It's almost giving the game away to describe this one as a horror film as it confirms something horrific will eventually happen, but, if there's one service I like to provide, it's a disservice. A man reunites with distant friends at a dinner party thrown by his ex wife and slowly begins to question if she has ulterior motives beyond catching up. Like a damp body thrown on a bonfire, this is a very slow burner. As the hugely uncomfortable evening progresses, small, unsettling hints of wifey's intentions are inserted sporadically, keeping us on edge whilst giving ample time to character and background building. The awkward and disturbing events play out like every god damn disaster of a party I've ever tried to god damn throw leading to an inevitable and satisfyingly dramatic conclusion, unlike every god damn party I've ever had. Unlike my god damn parties, this is an invitation to be accepted. 


Full moon. A late night train breaks down in the middle of the forest and the trapped commuters are stalked and attacked by a werewolf pack. Don't know about you, but this kind of stuff certainly makes me howl. Werewolves might get short shrift quality film wise, but when it's done right, (Dog Soldiers, American Werewolf, The Howling) there's no denying what a terrorific monster it can be. While this relatively low budget British horror doesn't scale those highs, it's a headstone solid monster movie with superior dialogue and performances. Thoroughly entertaining throughout, with a long red tongue planted in its hairy cheek, this is a confident  creature feature done well. Have about four pints before hand and lock the toilet door and I guarantee you'll either piss yourself laughing or with fright. Because you'll piss yourself anyway. Now, clean yourself up, you mucky pup and enjoy!


As a child (teenager/adult) my mother would frequently say to me 'You're a torment', as I charmingly, continually, pestered her.  It was obviously said as a term of endearment. Right? Unfortunately I couldn't bring myself to feel that same affection for this Torment. A newly married couple experiencing teething problems with the husband's son from his previous relationship head up to a remote farmhouse in order to, oh, whatever. They're soon set upon by masked intruders, chasing them up, down and around the gaff in order to, oh, whatever. It's a  heap of nothing new atop a hill of seen it all before. Listen, how about I come over to your house instead and chase you up and down the stairs? It'll be just as pointless and exhausting but certainly won't last an hour and a half. Afterwards you can look at me with loving, panicked, eyes and pant - 'You're a torment'. You're welcome.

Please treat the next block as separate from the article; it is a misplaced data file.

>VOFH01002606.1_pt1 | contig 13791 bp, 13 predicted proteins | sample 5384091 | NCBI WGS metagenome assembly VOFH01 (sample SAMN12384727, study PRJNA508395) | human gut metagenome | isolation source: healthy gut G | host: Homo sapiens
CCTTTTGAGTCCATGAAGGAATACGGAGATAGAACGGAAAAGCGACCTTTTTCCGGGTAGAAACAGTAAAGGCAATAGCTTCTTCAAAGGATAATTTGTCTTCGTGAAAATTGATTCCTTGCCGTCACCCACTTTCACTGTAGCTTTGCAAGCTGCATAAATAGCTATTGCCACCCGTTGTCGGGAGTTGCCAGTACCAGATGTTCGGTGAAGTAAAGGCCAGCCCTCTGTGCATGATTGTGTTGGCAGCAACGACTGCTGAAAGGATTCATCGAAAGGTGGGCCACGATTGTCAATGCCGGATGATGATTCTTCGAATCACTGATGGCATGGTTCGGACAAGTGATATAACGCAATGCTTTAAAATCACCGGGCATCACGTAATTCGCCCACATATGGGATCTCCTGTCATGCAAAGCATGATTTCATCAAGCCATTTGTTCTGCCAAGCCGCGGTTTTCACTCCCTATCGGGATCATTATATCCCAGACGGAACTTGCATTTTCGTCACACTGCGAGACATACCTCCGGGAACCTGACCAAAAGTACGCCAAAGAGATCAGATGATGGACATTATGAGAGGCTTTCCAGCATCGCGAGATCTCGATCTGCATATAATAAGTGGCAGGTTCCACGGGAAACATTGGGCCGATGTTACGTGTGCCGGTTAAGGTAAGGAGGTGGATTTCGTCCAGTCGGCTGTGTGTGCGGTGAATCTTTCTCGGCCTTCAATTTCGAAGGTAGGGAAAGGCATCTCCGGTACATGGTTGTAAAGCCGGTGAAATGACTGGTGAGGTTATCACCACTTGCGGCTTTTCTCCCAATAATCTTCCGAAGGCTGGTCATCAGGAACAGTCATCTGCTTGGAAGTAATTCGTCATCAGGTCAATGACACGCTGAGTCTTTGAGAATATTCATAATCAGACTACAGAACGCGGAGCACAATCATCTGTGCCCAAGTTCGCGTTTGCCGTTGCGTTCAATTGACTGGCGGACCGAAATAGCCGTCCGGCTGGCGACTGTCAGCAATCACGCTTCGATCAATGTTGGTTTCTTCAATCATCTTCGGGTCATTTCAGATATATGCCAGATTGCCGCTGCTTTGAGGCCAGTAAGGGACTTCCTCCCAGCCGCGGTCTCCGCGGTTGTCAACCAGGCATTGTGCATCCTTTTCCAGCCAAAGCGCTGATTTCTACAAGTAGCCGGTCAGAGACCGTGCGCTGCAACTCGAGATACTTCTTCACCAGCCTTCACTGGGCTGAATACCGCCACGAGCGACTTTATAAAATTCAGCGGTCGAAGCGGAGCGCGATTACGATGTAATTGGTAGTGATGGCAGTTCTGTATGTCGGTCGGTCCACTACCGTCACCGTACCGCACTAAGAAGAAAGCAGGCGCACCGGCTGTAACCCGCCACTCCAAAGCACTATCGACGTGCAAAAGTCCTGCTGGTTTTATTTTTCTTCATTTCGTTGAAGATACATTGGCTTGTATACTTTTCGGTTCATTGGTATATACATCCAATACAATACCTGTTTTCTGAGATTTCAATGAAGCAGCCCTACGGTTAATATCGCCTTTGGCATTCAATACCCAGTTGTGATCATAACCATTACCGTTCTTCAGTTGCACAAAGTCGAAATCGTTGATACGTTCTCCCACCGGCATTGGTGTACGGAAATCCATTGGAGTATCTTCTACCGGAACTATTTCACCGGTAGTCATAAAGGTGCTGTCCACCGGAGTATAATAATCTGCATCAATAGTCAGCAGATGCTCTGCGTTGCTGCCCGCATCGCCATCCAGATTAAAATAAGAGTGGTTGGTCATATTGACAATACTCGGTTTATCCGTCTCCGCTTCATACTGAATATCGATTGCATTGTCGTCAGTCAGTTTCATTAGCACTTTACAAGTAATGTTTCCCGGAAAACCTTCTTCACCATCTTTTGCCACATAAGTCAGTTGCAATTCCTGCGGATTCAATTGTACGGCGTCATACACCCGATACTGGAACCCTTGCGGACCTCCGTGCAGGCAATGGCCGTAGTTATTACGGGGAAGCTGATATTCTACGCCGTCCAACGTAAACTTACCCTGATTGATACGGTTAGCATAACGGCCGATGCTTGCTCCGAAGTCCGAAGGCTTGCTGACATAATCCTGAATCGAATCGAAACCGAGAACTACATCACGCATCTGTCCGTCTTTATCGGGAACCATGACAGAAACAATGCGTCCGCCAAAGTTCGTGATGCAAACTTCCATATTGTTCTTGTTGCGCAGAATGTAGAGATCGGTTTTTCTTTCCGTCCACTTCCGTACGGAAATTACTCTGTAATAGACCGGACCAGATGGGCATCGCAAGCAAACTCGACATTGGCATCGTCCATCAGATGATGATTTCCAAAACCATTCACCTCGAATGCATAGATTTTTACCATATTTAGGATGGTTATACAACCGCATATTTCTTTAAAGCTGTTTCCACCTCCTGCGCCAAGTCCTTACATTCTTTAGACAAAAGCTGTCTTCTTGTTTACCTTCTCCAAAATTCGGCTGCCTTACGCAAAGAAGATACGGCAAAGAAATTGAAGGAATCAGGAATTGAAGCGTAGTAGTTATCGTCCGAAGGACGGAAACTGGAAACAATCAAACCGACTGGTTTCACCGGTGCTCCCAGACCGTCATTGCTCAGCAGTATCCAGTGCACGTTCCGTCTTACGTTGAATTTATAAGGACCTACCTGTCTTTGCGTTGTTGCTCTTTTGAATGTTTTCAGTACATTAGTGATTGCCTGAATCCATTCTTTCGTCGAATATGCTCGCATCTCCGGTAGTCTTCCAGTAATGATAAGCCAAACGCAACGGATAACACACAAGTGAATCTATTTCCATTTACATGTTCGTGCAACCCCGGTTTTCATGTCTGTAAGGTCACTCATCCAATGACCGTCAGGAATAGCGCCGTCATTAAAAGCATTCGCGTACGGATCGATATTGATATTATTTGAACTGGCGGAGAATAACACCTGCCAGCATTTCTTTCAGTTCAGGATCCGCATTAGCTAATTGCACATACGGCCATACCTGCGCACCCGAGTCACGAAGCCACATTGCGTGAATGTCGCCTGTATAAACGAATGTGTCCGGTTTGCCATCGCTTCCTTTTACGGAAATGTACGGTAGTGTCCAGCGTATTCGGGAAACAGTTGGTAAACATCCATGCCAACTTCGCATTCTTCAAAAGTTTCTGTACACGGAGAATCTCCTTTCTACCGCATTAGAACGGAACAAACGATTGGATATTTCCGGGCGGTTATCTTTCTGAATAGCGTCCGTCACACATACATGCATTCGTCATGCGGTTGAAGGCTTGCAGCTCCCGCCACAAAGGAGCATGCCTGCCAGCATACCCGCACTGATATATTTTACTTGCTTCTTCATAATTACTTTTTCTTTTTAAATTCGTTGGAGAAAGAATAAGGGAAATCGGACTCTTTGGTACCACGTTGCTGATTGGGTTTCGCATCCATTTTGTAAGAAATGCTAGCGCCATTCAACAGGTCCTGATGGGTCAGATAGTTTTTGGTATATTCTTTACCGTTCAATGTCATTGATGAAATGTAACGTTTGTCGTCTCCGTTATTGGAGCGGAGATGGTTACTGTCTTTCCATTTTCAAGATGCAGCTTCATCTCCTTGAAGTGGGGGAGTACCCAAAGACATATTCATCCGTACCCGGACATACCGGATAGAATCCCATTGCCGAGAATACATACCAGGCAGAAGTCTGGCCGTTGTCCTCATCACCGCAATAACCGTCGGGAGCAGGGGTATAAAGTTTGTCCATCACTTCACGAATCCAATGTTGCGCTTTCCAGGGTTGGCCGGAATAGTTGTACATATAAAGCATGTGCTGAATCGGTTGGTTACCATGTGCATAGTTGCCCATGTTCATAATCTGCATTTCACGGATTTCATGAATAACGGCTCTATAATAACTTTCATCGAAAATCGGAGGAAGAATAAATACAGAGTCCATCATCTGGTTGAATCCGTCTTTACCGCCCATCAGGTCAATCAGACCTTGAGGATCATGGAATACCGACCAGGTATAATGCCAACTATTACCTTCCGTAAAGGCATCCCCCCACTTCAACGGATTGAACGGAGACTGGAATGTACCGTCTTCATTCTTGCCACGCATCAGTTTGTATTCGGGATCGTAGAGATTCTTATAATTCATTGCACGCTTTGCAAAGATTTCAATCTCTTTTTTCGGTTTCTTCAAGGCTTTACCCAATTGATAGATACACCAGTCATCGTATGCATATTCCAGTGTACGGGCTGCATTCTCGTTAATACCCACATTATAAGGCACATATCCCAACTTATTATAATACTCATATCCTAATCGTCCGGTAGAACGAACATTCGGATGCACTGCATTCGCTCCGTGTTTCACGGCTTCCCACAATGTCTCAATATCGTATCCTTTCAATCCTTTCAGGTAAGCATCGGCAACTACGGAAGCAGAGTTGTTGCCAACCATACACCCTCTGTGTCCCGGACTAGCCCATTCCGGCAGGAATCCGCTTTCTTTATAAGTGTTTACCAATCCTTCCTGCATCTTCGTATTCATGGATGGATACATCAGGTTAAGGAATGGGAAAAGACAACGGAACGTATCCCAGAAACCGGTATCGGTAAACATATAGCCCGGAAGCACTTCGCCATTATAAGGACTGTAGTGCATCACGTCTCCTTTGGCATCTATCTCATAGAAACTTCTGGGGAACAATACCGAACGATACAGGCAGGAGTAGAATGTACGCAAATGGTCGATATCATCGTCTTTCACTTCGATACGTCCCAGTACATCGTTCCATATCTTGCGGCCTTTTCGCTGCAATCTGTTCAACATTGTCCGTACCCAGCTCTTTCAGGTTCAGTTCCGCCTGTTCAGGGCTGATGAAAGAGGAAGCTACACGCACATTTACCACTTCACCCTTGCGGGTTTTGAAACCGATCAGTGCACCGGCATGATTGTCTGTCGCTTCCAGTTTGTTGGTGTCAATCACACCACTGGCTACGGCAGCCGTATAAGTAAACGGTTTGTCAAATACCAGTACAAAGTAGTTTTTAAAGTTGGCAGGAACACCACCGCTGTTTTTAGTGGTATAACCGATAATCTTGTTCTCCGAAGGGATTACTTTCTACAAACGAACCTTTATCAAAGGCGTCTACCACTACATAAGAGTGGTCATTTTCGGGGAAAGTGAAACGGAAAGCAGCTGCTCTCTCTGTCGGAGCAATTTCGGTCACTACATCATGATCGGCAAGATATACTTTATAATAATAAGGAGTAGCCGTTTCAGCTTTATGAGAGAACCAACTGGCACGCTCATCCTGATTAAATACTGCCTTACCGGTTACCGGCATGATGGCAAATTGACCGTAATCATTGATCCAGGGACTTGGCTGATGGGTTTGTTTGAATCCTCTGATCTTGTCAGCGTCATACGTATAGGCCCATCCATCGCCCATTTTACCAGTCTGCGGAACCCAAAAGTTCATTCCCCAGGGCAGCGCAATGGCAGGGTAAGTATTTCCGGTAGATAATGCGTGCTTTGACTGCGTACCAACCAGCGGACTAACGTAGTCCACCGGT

Play certain heavy metal records backwards and you supposedly hear demonic chants and satanic summons. The same can be said for playing Irish country and western records forwards. Deathgasm straddles the link between metal and horror as a group of teenage outcast rockers bring forth a demonic apocalypse by performing a cursed track during band practice. Displaying an energy and wildness absent from American horror since the heydays of Sam Raimi, this New Zealand schlocker blows the speakers with its mixture of gore and comedy. Sadly it becomes obvious just who the target audience is as females are there to either be rendered topless or come between bro's. (The main character gets a dream sequence where he plays guitar on a mountain with a topless girl clinging to his leg. The female lead gets a dream sequence where she plays guitar on a mountain with two topless girls clinging to her legs. And kissing) Hmm, maybe the deluge of penis jokes should have given the game away earlier. Still, even though it runs out of steam towards the end and gets a little too juvenile, for the majority it's a welcome blast of blood that the right audience would have no problem lapping up.


Horror is a fear of the unknown. Which is why I close my eyes and stick my fingers in my ears when the trailers are on. If I'm really looking forward to a new movie, I'll make someone else watch the trailer and watch them watching it. With my fingers in my ears. Which is a long winded way of saying I deliberately knew very little about Goodnight Mommy beforehand. And boy was it the better for it. The bare bones of the story concern twin brothers in a remote house who feel something's amiss when their mother returns from an undisclosed treatment with a bandaged face. If you can keep your blinkers on before going in, the genuine creepiness and mounting dread can't but disturb you. While the ending may be a little familiar to genre buffs, it's such a bizarre, scary, triumph that the hands over my ears nearly made their way around to cover my eyes.

So at the torso section of the human centipede of October, Goodnight Mommy may be by far the creepiest and best of the bunch but The Invitation, Deathgasm and Howl are all definitely worth a peep through the fingers and a finger, indeed, is what some of the others deserve.